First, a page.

Changes in Travel Management procedures
I'm not sure if you saw the proposal to change the definition of ebikes to motorized vehicles and designate trails for ebike use. We wrote about this in October of last year, and we're able to collect around 400 comments.
No one seemed to care that ebikes were becoming part of the travel management fiasco.
But, if you were paying attention, the US Forest Service also proposed changes to the Forest Service handbook 7703.13 and 7703.14 that describe Travel Management Procedures for ALL motorized vehicles.
Now Forest officials will be required to "designate Trails for motor vehicle use consistent with guidance provided in forest service manual 7715.6". (See screenshot #1 & #2.) 7715.6 requires the Forest Service to consider 7 additional guidelines when designating roads for motorized use. (See screenshot #3.)
In addition, ebikes will be defined in classes of 1, 2, and 3 as any bike that uses an electric motor that assists the rider up to 28 MPH and is powered by no more than 750 watts. Each class has its own defining differences, so there is a little more to it than that. (See screenshot #4.)
It should be noted that motorized users, mountain bikers, ebikers, and possibly hikers are going to start losing access to certain trails as the Forest Service starts to designate them for certain uses to avoid user conflict. Your favorite trail might soon be designated for a certain activity that you don't practice, therefore preventing your use of the trail.
Creating another classification of motor vehicles will threaten your access as a 4x4 user with the possibility of them becoming designated for ebike use. Likewise, single tract trails used by hikers and mountain bikers will face the same threat.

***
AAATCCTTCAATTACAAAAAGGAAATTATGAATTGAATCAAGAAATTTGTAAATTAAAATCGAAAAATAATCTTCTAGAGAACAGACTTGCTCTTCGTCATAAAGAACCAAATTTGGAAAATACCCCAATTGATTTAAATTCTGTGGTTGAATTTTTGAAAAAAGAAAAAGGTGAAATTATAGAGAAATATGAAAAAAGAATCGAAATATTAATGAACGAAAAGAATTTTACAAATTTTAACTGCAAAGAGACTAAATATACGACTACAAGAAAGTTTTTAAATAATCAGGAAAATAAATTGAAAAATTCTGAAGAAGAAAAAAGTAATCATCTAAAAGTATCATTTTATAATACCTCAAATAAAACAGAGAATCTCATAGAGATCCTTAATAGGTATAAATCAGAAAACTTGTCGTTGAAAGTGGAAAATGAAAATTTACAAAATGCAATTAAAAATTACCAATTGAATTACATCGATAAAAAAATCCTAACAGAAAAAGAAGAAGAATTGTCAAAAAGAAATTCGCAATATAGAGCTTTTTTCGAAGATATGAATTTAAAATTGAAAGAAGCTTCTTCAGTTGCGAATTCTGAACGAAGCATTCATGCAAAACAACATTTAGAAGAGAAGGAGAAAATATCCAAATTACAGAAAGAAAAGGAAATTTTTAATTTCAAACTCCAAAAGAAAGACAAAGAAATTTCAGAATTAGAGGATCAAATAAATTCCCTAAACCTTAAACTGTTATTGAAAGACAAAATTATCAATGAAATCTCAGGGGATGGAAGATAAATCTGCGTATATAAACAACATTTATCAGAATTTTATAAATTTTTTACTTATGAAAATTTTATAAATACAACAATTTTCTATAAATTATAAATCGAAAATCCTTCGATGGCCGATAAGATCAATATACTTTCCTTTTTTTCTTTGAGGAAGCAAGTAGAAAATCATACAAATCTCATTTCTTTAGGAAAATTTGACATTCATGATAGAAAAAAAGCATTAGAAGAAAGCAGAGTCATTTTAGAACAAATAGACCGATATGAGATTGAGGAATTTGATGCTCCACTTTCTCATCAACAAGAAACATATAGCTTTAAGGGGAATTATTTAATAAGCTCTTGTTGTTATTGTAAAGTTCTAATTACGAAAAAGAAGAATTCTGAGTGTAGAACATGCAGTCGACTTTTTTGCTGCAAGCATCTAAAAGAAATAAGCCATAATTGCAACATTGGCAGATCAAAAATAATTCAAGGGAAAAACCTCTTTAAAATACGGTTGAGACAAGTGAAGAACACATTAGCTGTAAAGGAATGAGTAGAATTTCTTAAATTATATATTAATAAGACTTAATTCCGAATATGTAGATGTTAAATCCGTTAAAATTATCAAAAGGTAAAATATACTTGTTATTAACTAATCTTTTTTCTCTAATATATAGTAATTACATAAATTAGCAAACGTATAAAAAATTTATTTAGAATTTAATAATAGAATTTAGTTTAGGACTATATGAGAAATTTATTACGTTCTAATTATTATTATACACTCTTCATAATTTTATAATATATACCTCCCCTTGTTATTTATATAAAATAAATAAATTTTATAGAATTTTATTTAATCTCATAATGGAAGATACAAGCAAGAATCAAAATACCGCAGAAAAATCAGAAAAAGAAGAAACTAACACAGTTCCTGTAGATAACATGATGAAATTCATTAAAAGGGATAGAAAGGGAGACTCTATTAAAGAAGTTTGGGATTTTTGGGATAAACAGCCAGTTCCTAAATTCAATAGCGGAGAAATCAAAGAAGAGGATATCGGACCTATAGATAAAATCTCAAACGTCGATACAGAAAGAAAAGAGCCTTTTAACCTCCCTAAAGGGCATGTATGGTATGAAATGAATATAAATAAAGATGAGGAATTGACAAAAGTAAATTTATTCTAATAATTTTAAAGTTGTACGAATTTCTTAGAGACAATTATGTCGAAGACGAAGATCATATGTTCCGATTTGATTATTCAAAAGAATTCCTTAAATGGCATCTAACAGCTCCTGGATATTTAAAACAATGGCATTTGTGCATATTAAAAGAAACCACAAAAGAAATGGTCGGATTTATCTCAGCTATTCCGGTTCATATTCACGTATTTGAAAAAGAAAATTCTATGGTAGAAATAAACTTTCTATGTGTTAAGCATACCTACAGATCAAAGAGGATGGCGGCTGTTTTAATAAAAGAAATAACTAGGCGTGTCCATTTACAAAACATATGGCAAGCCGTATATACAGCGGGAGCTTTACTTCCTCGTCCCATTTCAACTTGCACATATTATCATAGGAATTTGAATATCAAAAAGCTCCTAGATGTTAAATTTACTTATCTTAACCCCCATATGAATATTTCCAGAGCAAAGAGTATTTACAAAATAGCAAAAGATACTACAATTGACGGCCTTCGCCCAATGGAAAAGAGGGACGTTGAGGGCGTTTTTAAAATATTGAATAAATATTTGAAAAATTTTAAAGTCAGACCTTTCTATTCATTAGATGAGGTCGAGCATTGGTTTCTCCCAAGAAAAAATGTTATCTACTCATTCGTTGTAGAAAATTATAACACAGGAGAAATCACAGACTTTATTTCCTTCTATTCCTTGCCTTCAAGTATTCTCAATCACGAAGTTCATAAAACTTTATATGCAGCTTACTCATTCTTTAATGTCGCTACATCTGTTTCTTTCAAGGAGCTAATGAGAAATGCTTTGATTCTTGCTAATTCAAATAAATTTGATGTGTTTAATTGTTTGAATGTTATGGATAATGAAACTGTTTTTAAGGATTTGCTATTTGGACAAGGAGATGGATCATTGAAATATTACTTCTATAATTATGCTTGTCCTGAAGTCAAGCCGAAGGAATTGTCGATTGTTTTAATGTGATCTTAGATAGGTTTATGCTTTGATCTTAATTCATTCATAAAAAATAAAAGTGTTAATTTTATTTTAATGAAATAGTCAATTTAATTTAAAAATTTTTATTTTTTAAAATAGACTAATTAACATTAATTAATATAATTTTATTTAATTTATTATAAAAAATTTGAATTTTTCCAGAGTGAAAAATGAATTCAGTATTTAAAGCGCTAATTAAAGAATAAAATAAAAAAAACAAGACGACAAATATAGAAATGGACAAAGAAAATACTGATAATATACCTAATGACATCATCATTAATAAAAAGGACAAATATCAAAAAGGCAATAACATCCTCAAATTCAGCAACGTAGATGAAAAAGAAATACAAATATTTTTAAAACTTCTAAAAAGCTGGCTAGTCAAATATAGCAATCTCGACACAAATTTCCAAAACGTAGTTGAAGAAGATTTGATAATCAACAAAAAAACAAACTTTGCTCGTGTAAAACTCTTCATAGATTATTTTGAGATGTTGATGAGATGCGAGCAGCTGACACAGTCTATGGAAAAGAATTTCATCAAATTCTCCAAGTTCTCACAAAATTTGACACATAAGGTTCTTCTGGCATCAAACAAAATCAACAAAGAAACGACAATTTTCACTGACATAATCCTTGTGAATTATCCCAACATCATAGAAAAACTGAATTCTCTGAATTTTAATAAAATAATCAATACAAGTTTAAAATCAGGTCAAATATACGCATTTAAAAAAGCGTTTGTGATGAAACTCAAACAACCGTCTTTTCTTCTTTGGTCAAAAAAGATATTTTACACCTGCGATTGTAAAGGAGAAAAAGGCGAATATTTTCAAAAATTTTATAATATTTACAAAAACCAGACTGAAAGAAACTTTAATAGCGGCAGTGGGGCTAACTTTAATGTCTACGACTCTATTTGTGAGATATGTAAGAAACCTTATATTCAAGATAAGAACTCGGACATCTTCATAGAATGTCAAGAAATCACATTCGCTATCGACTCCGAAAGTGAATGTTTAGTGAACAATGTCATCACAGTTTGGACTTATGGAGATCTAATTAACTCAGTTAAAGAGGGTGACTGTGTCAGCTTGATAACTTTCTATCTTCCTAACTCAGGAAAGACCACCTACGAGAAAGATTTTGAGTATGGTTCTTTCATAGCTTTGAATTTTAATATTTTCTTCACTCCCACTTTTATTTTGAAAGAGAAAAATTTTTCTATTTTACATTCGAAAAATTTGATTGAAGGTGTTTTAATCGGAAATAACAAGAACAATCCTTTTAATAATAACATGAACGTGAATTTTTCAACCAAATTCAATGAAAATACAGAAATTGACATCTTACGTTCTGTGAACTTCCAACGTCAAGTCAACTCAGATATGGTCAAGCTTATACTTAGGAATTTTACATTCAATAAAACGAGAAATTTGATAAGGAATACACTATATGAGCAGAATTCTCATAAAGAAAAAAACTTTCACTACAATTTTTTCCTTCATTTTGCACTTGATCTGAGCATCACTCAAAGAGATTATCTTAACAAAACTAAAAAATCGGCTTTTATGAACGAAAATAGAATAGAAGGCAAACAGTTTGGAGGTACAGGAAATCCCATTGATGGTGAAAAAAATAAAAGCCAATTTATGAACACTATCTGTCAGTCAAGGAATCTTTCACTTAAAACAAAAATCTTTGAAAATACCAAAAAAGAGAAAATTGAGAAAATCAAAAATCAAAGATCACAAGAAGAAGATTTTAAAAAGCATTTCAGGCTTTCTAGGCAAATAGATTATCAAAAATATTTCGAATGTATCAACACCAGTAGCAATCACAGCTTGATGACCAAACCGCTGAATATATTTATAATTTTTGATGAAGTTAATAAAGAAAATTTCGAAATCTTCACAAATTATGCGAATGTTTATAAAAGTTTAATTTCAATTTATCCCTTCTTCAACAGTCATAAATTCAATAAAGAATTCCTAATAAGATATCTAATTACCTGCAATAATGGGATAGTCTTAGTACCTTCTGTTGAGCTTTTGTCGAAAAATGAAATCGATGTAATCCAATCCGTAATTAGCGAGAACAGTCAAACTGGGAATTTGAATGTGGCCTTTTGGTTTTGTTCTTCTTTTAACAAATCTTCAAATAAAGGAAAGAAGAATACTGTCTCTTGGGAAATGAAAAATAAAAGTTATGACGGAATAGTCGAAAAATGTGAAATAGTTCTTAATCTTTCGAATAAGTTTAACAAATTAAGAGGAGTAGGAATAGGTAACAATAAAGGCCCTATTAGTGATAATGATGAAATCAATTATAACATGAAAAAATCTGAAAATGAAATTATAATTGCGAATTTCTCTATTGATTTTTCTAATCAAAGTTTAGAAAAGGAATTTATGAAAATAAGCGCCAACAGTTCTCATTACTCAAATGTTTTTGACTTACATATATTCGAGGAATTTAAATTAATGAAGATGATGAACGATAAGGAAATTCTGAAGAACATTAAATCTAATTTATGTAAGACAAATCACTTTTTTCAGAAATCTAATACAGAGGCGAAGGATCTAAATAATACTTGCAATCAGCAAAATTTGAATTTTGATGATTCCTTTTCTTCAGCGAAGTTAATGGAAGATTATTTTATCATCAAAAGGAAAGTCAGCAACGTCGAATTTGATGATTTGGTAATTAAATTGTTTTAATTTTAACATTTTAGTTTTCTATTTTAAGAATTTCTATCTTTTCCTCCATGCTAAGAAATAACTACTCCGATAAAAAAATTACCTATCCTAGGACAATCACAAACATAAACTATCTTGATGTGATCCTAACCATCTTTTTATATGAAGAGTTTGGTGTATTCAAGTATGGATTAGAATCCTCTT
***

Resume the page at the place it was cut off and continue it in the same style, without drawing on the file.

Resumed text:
These trail designations will be included in travel management planning. Like our forest roads, officials will decide what trails became designated for ebike use. Our backroads are directly in the crosshairs of wilderness groups across America.
Environmental groups are in favor of designating ebikes as motor vehicles and defining them as an OHV. Others are in favor of completely withdrawing the proposal in fear of non-motorized trails becoming open to ebikes.
In a public comment, the Sierra Club calls ebike riders "a privileged set of Americans."
It is important to realize that e-bikes are a form of recreation available to only higher-income people. E-bikes on the market today start at over $500 and go to over $10,000. These are not something ordinarily attainable by low-income people. A check on the demographics of e-bike users would undoubtedly reveal a very narrow slice of American ethnic groups and income levels. Allowing e-bike usage on USFS trails amounts to more low-income injustice as USFS alters its rules to accommodate the wishes of a select and privileged set of Americans. The USFS should be considering means to make it attractive for low-income people to access and use the national forests rather than providing more avenues of recreation to those of higher income.
In another public comment, Wilderness Watch says,
We understand that the proposed change does not explicitly change this, but the proposed policy also directs the Forest Service to expand e-bike opportunities on National Forest lands. While looking to expand e-biking opportunities, the Forest Service must continue to treat all e-bike use as motor vehicle use, and allow e-bikes ONLY where motor vehicles are permitted.
E-bike technology is rapidly evolving. New e-bikes are being developed now that will drive up to 55 mph. Ebikes must travel only where motor vehicles are allowed.
You can read all public comments here.
I suggest that motorized users, OHV users, mountain bikers, and ebikers work together on this subject because it affects our access as users of the National Forest.
Ebikers, mountain bikers, and hikers should be able to use any trail they wish despite our differences. We should share the trail with everyone and forget about user conflict that keeps the recreation aspect of multiple-use separated.
I am standing up for what I believe is right.